“Four Walls and a Roof” wastes precious little time confirming our theory that Bob was infected, but it also doesn’t do much in the way of showing us if eating tainted meat would infect those feasting on it, considering they were already infected and capable of reanimating at the moment of their death? I guess we will never know the answer, since everyone who partakes in the Bob-b-q are killed at the hands of Rick and company within the hour. There is something satisfying about seeing the smug Gareth get his comeuppance, even if it means losing the most interesting villain the show has given us since Shane back in season two, but did we really need to hear Gareth remind us that he and his people were once good, and were forced to do the terrible things they do. Didn’t we already hear that not once, but twice over the span of two episodes? Gareth begs for mercy and promises that he’ll never cross paths with Rick again, but as Rick wisely points out, that won’t stop them from harming others. And without hesitation, Rick, Sasha, Michonne and Abraham kill the cannibals just as brutally as they’d kill any walker, smashing heads and stabbing them over and over again. One thing is for sure, Rick Grimes always keeps his promises.

This episode is all about Bob, and Lawrence Gilliard has plenty of moments to shine and showcase his range as an actor. From his hysterical laughter leading up to the famous “tainted meat” line from the comic to his ultimately optimistic goodbye, Gilliard puts on one of the show’s best performances yet. Unlike some characters from the past, the creative team put in a lot of work into making Bob a fully realized player, and someone we actually care about. And for a series that doesn’t usually allow anyone much time to linger on the deaths of the central characters, we are given plenty of screen time to say goodbye to one of the best. In a truly gut-wrenching scene, Bob, Rick and Judith share an important moment at a time when the group is torn between optimism (Abraham’s plan to get Eugene to Washington and find a cure) and pessimism (Rick slowly losing complete faith in humanity). It was vital that Bob hold on to his eternal optimism, in hopes that some of it might rub off on Rick and the group. In his final moment with Sasha, Bob dies before he can answer her last question: “So what is it. The good that comes out of this bad?” If only a brief moment, Bob reminds us that all nightmares end eventually.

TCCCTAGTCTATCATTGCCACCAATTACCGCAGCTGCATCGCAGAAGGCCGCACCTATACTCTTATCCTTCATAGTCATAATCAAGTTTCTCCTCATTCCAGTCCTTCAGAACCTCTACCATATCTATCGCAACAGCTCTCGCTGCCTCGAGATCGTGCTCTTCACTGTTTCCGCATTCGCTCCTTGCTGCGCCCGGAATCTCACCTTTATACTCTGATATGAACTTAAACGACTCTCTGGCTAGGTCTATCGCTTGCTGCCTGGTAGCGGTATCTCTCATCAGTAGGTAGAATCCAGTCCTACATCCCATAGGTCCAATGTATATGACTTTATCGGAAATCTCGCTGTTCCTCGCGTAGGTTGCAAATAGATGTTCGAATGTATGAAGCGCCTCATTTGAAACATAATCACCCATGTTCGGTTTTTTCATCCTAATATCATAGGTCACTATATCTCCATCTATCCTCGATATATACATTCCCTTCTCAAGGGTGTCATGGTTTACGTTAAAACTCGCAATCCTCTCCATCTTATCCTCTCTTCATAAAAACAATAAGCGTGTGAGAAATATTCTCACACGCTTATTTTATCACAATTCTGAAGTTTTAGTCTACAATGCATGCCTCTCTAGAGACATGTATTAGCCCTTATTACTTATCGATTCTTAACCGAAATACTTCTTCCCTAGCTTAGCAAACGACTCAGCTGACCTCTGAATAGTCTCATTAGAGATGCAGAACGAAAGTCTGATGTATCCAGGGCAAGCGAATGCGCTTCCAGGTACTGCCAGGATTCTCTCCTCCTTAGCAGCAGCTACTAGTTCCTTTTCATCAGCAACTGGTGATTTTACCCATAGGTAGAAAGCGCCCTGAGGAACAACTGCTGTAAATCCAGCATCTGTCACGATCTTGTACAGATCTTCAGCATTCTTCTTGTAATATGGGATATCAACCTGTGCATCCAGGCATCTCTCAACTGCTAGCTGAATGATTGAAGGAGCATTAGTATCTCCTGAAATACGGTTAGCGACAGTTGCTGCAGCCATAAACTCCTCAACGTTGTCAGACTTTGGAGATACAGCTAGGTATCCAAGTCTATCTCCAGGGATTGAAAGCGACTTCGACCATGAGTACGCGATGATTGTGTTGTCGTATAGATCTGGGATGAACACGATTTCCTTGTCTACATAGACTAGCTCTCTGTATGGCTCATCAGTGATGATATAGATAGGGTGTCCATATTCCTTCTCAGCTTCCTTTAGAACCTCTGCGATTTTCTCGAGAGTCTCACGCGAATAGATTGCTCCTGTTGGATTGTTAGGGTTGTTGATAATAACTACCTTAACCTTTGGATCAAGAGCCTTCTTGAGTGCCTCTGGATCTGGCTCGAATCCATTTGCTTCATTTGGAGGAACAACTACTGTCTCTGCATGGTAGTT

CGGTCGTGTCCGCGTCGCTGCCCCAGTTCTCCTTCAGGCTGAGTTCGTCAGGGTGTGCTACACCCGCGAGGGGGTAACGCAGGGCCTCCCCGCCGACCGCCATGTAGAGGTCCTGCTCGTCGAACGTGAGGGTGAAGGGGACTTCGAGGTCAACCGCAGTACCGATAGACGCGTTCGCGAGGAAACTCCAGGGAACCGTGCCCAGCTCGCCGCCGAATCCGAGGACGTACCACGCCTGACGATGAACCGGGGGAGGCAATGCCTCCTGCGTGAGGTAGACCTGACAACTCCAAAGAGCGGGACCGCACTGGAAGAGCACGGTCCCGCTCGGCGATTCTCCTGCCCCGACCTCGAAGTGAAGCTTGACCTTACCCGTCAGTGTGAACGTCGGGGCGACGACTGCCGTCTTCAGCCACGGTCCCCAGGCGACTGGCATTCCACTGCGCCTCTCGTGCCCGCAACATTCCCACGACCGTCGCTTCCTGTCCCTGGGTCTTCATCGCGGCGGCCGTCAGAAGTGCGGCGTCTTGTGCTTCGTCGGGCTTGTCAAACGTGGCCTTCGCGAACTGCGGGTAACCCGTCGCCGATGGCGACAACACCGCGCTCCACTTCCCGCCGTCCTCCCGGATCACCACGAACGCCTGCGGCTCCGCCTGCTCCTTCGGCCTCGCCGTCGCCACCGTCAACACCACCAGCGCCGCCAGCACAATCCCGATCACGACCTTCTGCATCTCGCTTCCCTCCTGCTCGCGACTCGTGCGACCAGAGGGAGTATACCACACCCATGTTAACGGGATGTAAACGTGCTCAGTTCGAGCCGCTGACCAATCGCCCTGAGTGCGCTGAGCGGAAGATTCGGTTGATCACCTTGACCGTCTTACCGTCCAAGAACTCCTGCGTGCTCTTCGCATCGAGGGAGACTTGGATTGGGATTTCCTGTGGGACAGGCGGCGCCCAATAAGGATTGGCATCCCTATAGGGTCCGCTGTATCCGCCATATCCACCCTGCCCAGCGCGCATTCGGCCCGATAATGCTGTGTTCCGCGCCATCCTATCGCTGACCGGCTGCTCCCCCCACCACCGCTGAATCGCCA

Bob: “Nightmares end. They shouldn’t end who you are. And that, is just this dead man’s opinion.”

The episode doesn’t waste any time setting up the next story arc as we close with the group once again splitting up, only this time by their design. While Daryl appears right before the credits roll, it remains to be seen just who is tagging along with him. My guess is either Morgan or a group of people we haven’t yet met.

– Ricky D

Other thoughts:

Gareth: “I’m being a human being here — I’m talking to you,”

Gareth: “It wasn’t just a trap, it was going to be a choice. You join us, or feed us.”

Bob: “Tainted meat! You eatin’ tainted meat!”

Gareth: “You didn’t kill us when you could have. There had to be a reason for that.” Rick: “We didn’t want to waste the bullets.”

Father Gabriel: “This is the Lord’s house…” Maggie: “No. It’s just four walls and a roof.” Episode title!

Even if Michonne made it clear last week that she didn’t need or care about her katana, I’m glad she has it back. Plus it only makes sense that she take it, since it does serve as a useful tool when fighting off walkers.